Organizing Notes

Bruce Gagnon is coordinator of the Global Network Against Weapons & Nuclear Power in Space. He offers his own reflections on organizing and the state of America's declining empire....

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Location: Bath, Maine, United States

Saturday, March 21, 2015

A Good Day at BIW

Hee Eun Park (Silver) with message from Jeju Island at BIW today. (Photo by the Pizza King)

  • Just over 50 folks turned out today for the weekly Lenten season vigil at Bath Iron Works (BIW).  Thanks to Lisa Savage and CodePink Maine for bringing a big bus load of people from Portland and Brunswick to the event.  Lisa created and led a great skit that is being put onto YouTube as I write this.  It was cold and wet on this new spring day.  Maureen Kehoe-Ostensen with the Smilin' Trees Disarmament Farm in Hope, Maine reminded us that this is now spring, even if it doesn't yet feel like it, and that under the ground were bulbs and other plants just waiting to emerge.  She said we should remember our vigils are also the seed.  Maureen invited the assembled to join the two remaining Lenten vigils at BIW on the next two Saturday's starting at 11:30 am.
  • Hee Eun Park (nicknamed Silver) spoke to many shipyard workers at 11:55 am as the noon shift change was in motion.  Hundreds were lined up in the cold to be released from inside the gates at the yard when the horn blasted.  A few were yelling at us - things like "I love war!" with a few hoots and howlers joining that chorus.  But the majority were respectful and listened to Silver's words blaring from our fragile sound system that luckily in this moment did transmit the message.  Silver told the workers that the people on Jeju Island loved them.  She cried when she said the people just don't want war - they had already long suffered during the 4-3 (April 3) massacres that led to the killing of more than 30,000 on Jeju under the full direction of the US military. 
  • The US took over Korea after the Japanese Imperial Army was defeated at the end of WWII.  Sadly, the US replaced the Japanese fascists with Japan's former Korean collaborators - thus nothing really changed for the people.  The peasants on Jeju Island resisted and were brutally brought into submission.  For many years the 4-3 massacre was a forbidden topic in South Korea under the series of US puppets who ran the country.  (If you watch closely you see the same thing happening in Ukraine today.  Same arrogant bullying to grab money, resources and lands for military bases).  These conflicts inside Korea ultimately helped create the Korean War that was all about the US and Europe imposing their control of the region for continued economic exploitation.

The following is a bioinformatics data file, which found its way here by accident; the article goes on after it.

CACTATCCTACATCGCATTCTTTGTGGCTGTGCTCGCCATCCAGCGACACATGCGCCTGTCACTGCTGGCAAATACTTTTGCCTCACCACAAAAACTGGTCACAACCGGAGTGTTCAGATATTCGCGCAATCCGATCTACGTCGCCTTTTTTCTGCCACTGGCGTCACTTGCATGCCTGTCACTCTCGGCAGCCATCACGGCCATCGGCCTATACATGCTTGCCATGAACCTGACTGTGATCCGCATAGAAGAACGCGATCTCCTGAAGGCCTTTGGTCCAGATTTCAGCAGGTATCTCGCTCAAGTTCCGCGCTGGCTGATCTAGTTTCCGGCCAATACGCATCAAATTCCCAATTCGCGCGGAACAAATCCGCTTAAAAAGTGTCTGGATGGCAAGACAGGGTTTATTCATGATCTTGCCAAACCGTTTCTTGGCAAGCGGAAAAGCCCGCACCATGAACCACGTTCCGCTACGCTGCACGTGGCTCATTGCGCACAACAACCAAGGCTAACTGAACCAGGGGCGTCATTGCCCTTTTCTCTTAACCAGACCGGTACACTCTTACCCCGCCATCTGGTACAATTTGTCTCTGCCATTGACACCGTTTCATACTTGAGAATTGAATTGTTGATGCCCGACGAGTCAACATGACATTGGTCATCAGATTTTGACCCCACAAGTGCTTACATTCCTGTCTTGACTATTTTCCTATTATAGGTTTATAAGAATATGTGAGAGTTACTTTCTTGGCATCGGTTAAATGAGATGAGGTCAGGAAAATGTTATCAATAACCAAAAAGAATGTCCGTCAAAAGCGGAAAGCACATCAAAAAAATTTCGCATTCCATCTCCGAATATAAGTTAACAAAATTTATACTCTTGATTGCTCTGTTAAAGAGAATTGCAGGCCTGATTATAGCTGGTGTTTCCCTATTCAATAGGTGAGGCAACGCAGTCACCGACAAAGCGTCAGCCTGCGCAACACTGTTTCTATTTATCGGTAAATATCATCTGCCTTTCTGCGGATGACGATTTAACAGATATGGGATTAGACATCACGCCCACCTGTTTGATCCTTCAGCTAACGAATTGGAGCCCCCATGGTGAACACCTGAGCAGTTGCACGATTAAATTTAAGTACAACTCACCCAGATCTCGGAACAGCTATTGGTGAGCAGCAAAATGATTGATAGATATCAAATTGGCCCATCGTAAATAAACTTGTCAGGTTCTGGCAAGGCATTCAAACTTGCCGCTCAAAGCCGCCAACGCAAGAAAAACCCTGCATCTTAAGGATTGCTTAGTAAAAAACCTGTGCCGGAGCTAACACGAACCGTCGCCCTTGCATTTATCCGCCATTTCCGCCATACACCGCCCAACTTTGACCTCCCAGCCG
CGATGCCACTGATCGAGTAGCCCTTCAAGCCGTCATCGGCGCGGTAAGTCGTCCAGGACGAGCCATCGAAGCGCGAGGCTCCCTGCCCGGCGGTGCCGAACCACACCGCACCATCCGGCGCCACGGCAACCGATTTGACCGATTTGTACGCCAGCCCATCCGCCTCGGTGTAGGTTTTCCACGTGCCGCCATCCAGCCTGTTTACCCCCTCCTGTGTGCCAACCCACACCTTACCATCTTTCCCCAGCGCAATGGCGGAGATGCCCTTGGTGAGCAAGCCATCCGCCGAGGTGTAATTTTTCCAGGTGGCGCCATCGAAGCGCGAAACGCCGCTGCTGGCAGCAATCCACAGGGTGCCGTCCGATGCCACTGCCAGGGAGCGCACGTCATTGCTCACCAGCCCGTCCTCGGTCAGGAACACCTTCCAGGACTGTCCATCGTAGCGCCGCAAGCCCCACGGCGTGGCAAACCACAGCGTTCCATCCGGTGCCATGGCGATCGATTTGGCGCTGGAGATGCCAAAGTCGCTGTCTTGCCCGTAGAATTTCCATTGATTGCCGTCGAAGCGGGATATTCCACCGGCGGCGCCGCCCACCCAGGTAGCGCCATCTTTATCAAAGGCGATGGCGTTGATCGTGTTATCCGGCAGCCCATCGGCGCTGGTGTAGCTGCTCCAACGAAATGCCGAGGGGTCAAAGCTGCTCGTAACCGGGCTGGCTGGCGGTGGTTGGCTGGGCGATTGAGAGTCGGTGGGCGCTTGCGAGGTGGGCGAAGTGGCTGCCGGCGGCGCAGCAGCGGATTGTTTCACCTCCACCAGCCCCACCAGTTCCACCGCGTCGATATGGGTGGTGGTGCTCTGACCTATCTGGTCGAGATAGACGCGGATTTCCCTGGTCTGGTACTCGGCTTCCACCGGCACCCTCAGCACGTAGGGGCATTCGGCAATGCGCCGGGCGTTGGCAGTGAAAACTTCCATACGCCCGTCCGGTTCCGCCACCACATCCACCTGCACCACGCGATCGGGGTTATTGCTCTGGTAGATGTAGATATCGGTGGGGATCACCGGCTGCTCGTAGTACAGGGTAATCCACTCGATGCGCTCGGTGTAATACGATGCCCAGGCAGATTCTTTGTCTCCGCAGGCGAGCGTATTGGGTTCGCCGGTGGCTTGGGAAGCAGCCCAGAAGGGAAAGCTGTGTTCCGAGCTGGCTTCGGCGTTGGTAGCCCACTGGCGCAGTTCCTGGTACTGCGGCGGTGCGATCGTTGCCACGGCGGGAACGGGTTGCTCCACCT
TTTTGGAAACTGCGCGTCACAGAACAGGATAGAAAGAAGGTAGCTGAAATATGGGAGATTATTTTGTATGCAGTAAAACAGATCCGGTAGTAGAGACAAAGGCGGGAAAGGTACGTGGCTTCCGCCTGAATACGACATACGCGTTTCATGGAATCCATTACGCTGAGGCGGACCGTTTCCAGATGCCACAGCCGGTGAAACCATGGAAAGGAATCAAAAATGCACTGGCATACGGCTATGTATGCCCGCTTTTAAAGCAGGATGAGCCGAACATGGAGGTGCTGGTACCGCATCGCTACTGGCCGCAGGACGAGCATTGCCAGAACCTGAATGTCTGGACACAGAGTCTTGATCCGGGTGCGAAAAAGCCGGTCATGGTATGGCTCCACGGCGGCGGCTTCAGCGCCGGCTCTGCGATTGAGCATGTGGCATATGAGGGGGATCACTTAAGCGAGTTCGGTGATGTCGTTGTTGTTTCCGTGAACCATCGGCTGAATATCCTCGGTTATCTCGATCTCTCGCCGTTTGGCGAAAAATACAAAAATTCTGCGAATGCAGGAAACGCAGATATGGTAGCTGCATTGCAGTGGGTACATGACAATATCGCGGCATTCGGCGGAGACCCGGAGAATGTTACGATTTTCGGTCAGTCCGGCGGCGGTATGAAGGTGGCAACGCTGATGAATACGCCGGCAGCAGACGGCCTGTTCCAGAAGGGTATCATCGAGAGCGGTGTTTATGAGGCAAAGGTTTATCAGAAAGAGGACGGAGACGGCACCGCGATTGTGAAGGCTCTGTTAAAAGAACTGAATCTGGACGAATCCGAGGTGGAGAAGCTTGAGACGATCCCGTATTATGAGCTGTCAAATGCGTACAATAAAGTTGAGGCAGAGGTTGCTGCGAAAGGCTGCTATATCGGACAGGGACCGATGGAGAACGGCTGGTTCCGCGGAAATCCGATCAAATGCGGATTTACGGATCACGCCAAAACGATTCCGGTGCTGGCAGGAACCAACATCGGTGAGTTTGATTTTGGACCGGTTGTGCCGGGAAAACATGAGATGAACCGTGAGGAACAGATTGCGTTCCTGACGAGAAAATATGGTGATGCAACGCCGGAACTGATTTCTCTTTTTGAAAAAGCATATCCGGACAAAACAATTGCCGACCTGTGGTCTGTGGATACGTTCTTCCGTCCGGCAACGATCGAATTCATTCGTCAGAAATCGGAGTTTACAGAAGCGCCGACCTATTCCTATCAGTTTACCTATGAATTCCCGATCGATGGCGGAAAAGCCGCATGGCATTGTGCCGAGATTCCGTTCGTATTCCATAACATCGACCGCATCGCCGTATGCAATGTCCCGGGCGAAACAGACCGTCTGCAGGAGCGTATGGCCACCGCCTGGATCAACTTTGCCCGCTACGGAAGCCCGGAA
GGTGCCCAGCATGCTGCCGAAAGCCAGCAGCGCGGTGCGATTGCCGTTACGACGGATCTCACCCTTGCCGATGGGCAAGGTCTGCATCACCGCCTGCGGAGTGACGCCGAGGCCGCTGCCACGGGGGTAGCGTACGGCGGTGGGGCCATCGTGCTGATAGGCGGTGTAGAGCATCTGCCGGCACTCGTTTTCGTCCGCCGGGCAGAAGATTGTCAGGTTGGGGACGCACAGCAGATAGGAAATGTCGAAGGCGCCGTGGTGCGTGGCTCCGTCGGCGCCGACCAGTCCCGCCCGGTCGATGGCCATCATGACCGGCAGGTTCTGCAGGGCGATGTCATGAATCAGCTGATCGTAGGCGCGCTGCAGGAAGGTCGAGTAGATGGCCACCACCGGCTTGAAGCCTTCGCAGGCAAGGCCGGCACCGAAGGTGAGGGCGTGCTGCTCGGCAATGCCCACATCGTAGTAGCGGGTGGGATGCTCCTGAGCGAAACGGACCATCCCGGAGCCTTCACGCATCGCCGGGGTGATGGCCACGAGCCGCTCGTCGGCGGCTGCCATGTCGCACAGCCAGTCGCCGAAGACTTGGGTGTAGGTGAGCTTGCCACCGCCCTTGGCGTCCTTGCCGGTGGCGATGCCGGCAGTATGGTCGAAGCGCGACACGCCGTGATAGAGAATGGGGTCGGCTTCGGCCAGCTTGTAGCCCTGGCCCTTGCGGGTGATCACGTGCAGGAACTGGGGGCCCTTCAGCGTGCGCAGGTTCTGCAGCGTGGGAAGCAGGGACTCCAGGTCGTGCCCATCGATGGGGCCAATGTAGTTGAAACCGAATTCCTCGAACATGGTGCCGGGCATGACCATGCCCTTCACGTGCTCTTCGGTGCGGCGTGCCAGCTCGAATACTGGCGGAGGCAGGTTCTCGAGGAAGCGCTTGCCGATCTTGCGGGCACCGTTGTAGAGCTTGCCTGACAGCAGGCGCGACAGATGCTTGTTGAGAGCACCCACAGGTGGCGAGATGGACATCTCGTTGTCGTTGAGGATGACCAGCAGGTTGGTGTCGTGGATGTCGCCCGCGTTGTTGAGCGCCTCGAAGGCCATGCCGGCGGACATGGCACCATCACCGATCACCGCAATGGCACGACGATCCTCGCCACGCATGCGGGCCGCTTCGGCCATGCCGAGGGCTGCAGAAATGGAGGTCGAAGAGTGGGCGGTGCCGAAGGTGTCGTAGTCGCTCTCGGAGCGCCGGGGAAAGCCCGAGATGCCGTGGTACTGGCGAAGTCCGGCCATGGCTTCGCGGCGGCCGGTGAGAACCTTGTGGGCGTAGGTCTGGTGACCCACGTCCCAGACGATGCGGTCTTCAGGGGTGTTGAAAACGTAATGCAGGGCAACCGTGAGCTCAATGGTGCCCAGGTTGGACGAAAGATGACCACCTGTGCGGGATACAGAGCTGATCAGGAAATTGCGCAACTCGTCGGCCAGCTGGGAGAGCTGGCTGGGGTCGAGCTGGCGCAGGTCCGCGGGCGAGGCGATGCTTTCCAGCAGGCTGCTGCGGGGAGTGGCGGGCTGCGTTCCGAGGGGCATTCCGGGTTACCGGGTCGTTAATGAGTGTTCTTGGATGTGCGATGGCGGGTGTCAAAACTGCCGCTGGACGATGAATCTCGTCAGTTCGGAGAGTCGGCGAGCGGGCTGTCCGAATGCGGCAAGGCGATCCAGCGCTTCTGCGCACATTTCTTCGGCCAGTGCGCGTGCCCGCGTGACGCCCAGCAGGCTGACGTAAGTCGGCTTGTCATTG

• The inclusion of the voices from Jeju Island at the BIW today's event changed everyone in some way.  The important question of 'Where do these warships go?' was made real after hearing from Paco Michelson and Silver who are now on a national tour to tell the Jeju story.  I felt a shift in the people at the protest vigil.  I also felt that many of the workers are beginning to see that they must think about our foreign policy; they must think about the cost to the nation of having a militarized economy; their kids face a severe future with climate change and they should be actively doing something like speaking out to say "We want to build rail, wind turbines, tidal power, and solar - we must do it now if they will have any chance to survive on our Mother Earth!"  Where else except the nearly $1 trillion Pentagon-NSA-CIA budget will the $$$$ come from to make the kind of conversion of our war economy that is needed for survival?
  • We are trying to get the community to recognize that we need to move toward 'Plan B' now while there is still a chance.  Sadly, those with power and authority have their ears closed and their hearts darkened.  They huddle over their "New World Order" once forecasted, I heard, by Adolph Hitler. 
  • We can't just think of ourselves all the time - this every man for himself individualism is a huge part of the disease.  Silver reminded us about the need and value of community - such a love, respect and deep spiritual connection to your village, your land, the sea, all life engulfing - which Gangjeong villagers have manifested for more than 500 years.  We are fighting they say - every single day (and many nights) for the past eight years.  The people in Gangjeong village are crying out to the world to understand their struggle.  It is the same struggle everywhere.  
  • Jeju and Bath are connected - sadly by US Navy destroyers.  So let's have a real 'sister city' relationship.  Maybe we should approach Bath City Hall with a letter from Gangjeong village requesting sister city status.  The Jeju folks could explain about the soft coral forests just offshore that are being killed by dredging for the coming US warships.  Maybe the local newspaper (which ignored our attempts to put an announcement in the paper about the vigil) should print the Gangjeong letter?  We could try to hand the letter out at future vigils at BIW.
  • Folks in Bath understand the sea - the Navy dredges the Kennebeck River so they can get their destroyers out to the ocean.  Jeju and Bath have much in common - let's make it for something real! Anyone interested in that effort please let me know.  Maybe we could get letters from other cities around the world to Bath requesting they acknowledge the people on Jeju Island who are suffering because they must give up their lives and their culture so the US Navy can stick one more damn expensive and provocative warship down China's throat.


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